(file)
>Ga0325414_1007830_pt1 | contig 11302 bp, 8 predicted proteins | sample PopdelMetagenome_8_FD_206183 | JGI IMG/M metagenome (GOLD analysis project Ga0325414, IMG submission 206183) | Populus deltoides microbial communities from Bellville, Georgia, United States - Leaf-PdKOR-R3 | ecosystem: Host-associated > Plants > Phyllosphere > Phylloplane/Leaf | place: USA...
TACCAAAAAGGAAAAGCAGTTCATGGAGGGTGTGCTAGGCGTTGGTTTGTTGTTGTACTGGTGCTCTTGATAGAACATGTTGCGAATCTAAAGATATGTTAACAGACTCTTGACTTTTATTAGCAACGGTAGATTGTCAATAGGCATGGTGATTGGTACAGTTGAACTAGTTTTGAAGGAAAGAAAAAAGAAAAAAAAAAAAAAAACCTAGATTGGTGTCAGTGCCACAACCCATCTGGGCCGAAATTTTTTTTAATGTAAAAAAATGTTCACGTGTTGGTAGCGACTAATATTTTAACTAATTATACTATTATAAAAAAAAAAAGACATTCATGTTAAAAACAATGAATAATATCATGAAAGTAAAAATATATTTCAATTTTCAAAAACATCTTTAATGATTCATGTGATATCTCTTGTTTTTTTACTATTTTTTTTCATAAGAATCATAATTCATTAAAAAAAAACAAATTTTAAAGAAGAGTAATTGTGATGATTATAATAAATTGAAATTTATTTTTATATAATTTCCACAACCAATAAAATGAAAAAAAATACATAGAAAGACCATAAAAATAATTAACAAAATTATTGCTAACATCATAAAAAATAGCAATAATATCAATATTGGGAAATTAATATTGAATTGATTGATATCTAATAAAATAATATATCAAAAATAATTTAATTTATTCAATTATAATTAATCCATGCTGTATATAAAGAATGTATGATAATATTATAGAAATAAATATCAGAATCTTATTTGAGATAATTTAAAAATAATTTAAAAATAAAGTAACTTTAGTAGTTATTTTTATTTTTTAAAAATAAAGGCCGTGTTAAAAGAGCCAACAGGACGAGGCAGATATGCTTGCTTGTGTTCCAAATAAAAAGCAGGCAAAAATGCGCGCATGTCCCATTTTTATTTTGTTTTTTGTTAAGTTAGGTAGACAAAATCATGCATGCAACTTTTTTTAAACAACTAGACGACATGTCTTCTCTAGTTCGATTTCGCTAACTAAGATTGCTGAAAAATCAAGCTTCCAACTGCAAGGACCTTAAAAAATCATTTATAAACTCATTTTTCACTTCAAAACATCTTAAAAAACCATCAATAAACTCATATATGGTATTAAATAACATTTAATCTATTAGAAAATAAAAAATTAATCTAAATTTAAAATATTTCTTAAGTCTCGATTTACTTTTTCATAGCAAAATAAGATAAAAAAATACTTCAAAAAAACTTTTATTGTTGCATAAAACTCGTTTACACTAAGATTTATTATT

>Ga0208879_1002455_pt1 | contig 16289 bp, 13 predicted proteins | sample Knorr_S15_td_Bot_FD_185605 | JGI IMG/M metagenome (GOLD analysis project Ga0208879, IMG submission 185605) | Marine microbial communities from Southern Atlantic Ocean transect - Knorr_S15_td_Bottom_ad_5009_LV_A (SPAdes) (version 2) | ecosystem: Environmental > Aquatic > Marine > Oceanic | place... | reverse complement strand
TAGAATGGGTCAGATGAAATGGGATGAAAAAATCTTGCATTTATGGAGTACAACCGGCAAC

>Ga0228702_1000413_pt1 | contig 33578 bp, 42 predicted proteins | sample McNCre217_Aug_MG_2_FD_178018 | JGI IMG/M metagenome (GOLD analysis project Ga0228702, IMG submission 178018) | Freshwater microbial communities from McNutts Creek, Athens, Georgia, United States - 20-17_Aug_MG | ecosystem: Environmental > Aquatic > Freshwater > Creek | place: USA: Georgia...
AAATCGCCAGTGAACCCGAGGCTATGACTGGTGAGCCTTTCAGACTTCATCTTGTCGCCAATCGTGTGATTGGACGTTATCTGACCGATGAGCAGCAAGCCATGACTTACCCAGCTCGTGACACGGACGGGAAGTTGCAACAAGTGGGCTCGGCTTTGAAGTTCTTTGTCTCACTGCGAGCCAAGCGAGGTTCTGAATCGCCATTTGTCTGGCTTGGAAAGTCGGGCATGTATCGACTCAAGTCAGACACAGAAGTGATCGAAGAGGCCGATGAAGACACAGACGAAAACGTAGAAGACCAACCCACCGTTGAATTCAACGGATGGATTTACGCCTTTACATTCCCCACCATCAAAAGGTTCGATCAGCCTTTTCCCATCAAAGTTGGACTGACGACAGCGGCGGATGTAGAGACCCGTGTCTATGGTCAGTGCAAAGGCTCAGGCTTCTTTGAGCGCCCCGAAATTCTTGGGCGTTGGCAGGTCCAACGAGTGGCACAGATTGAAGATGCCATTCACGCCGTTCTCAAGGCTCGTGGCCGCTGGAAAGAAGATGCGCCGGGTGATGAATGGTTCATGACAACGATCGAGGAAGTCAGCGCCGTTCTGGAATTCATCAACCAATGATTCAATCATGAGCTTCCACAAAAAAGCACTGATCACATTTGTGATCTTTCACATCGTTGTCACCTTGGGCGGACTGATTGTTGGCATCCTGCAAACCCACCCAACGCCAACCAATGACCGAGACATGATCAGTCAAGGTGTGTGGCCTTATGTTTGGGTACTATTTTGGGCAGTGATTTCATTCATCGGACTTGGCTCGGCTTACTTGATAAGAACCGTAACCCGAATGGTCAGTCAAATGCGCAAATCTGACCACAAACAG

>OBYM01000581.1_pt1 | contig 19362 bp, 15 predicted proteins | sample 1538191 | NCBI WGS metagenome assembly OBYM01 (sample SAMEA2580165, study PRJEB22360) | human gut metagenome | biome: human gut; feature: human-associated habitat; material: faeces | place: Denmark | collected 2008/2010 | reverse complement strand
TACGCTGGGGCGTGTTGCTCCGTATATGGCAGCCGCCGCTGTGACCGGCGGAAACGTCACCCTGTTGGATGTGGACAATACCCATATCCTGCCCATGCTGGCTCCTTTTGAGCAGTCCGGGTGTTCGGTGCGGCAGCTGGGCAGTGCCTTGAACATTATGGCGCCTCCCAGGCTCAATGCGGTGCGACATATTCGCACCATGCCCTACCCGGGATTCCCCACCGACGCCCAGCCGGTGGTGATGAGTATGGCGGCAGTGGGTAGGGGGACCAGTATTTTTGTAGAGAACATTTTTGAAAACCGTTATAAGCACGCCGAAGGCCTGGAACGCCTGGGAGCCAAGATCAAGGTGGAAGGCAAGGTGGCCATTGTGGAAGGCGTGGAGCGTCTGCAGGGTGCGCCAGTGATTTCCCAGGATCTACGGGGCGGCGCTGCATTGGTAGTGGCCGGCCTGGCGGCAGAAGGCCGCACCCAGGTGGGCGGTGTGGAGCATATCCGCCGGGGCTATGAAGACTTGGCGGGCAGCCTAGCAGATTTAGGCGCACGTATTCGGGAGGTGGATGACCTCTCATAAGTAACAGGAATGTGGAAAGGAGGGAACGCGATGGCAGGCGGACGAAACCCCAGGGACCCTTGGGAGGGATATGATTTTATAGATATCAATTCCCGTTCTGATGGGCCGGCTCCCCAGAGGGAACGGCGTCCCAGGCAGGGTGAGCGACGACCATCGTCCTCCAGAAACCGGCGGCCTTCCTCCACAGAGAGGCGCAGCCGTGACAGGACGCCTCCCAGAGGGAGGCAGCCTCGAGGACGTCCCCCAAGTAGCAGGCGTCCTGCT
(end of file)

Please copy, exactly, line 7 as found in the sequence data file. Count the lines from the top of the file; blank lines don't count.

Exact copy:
>OBYM01000581.1_pt1 | contig 19362 bp, 15 predicted proteins | sample 1538191 | NCBI WGS metagenome assembly OBYM01 (sample SAMEA2580165, study PRJEB22360) | human gut metagenome | biome: human gut; feature: human-associated habitat; material: faeces | place: Denmark | collected 2008/2010 | reverse complement strand